How to

2 June 2016

How They Keep Warm: Polar Bears

Polar bears are absolutely massive, by far one of the largest land animals in the arctic. An adult male can weigh up to 750kg, which is a little bit more than a Smart Fourtwo. Yep, a car, a small car granted, but still a car. They need to consume an average of about 2kg of fat per day in order to maintain the energy to propel their massive bulk across the ice.

They are also one of the most solitary animals in the Arctic, spending the vast majority of their lives roaming across their territory completely alone. Penguins might be able to rely on each other to stay warm, and walruses and seals bask on the shores in big groups, but polar bears have no such social luxury.

That in mind, how exactly do they stay warm when temperatures in the Arctic Circle can drop as low as −50°C? As is often the case with arctic animals, the bears have a layer of blubber which traps warmth, in their case it’s about 10cm thick. There’s a further 15cm of fur on top of that. That’s a lot of insulation, even on a fundamental level, but it doesn’t fully account for how warm polar bears are able to stay. They are so well insulated, in fact, that they don’t show up on thermal cameras.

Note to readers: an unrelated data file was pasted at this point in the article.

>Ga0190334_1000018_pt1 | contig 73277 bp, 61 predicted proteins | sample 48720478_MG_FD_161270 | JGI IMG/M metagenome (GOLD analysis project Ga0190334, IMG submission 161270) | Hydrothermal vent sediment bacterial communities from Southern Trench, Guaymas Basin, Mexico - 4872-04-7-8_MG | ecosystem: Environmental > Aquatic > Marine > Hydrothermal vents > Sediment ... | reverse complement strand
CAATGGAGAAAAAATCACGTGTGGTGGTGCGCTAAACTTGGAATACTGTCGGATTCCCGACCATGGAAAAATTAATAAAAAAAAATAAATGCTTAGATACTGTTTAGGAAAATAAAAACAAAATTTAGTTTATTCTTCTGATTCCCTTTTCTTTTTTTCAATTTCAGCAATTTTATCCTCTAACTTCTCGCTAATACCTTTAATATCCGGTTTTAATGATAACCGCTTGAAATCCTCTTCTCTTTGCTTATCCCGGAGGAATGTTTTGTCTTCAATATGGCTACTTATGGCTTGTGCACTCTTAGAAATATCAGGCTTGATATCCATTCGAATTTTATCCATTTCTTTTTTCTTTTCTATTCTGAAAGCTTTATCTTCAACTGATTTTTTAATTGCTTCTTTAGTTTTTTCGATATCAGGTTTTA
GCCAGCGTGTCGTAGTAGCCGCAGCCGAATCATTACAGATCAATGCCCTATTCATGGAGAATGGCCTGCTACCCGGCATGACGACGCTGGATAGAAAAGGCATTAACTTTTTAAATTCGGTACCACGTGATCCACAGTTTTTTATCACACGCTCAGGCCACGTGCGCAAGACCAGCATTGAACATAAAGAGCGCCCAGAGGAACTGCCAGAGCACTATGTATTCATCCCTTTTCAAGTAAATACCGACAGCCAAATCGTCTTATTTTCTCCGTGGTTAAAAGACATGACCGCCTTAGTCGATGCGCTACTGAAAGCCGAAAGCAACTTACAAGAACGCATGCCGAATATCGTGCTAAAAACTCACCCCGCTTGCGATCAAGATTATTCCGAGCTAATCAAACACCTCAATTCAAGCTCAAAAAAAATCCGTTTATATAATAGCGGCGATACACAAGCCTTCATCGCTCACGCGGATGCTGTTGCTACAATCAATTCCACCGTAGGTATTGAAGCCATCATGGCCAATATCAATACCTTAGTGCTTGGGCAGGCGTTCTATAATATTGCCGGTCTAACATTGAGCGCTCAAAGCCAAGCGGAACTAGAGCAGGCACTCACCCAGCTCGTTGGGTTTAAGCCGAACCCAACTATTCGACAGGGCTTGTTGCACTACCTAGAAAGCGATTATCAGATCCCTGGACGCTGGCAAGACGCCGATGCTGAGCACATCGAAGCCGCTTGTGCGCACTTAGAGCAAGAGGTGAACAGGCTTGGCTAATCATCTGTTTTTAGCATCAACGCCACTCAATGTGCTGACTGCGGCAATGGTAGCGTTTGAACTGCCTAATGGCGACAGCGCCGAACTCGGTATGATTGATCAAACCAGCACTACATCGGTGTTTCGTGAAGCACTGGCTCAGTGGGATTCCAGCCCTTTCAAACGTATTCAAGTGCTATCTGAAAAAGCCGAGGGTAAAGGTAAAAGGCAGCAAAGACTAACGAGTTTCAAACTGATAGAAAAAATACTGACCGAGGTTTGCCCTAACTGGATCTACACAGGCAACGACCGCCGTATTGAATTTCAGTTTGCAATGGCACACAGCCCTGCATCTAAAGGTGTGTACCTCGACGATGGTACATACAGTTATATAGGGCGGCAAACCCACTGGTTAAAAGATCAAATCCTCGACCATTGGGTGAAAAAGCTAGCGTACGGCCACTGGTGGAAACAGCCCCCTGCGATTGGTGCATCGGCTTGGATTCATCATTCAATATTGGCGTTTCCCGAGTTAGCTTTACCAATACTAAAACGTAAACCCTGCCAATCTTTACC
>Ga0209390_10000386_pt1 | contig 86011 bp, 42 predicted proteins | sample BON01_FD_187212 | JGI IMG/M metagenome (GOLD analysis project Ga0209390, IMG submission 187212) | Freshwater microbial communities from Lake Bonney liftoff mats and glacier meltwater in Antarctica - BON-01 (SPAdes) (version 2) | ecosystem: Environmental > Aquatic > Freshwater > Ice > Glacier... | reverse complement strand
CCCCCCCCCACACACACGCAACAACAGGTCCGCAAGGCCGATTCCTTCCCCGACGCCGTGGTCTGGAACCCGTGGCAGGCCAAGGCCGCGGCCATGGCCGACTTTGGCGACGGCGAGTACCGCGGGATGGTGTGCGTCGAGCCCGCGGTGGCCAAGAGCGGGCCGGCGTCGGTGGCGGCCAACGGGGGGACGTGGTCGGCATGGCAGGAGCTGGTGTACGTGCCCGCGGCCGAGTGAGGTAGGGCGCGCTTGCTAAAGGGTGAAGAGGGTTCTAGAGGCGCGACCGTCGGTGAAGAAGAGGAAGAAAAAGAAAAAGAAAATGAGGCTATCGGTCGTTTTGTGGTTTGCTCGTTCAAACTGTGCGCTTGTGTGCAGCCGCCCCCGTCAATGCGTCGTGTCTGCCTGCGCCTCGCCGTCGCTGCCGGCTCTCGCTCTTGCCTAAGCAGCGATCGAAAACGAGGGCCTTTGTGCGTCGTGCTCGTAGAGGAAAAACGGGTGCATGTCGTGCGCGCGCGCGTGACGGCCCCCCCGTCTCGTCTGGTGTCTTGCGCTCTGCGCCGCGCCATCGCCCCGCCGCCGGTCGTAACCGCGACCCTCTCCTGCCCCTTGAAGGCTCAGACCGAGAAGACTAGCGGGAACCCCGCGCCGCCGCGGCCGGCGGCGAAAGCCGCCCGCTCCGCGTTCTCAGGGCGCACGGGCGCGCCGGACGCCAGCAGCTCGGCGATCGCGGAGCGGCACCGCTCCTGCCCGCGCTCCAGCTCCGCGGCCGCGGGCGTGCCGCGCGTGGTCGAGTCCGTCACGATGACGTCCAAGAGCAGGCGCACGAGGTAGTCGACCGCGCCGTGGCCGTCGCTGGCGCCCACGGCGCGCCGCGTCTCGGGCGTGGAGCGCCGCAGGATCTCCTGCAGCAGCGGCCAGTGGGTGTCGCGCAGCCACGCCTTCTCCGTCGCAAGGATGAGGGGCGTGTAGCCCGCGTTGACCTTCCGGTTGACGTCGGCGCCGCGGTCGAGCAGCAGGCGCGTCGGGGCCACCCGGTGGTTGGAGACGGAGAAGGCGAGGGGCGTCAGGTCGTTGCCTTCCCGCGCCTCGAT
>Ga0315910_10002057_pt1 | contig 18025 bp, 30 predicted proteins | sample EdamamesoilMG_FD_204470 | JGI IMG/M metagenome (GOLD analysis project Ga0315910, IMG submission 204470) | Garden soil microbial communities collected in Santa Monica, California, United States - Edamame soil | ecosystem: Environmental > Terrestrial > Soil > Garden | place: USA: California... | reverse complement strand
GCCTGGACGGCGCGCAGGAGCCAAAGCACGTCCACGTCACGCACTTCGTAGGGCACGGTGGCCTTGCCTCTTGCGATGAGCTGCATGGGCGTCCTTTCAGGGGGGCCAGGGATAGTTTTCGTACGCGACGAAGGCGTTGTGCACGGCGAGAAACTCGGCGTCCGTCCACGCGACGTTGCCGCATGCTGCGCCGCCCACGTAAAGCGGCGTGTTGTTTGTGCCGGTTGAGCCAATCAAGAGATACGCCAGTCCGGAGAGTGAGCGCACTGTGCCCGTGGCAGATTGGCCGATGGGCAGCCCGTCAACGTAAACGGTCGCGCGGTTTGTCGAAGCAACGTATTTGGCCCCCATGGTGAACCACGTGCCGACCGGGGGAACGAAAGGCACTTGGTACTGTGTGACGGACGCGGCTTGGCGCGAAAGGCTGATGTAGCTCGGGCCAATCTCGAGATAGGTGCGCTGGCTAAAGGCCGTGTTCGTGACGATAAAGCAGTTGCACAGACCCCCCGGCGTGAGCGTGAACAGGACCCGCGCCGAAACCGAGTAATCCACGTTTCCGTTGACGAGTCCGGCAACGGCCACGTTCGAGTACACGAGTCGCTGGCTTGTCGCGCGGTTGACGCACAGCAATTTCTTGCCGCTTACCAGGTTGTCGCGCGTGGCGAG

Until recently, it wasn’t exactly clear why this was, but recent research has revealed that polar bears process the nitrous oxide in their bodies in a different way to other bears. They are able to produce more of it, which means that they are able to convert energy that would normally become metabolic into heat energy. This is why they primarily prey on seals – more blubber equals more carbohydrate.

When they aren’t out and active, the bears will burrow into the snow for warmth. While snow is made up of cold icy crystals, they trap air in between, so a layer of snow can actually act as an insulating blanket. They will do this when they enter their ‘winter sleep state’, which is almost a halfway point between hibernation and torpor. They will sleep, deeply, but they can still be woken if they need to be.

Polar bears also have an edge in the surprisingly warm summer months (which can reach up to 30°C), as they moult much of their thick winter fur. They also swim in the icy water in order to lower their body temperature, and even change the way they move, widening their stance to allow more heat to escape. 

Callum Davies

Callum is a film school graduate who is now making a name for himself as a journalist and content writer. His vices include flat whites and 90s hip-hop.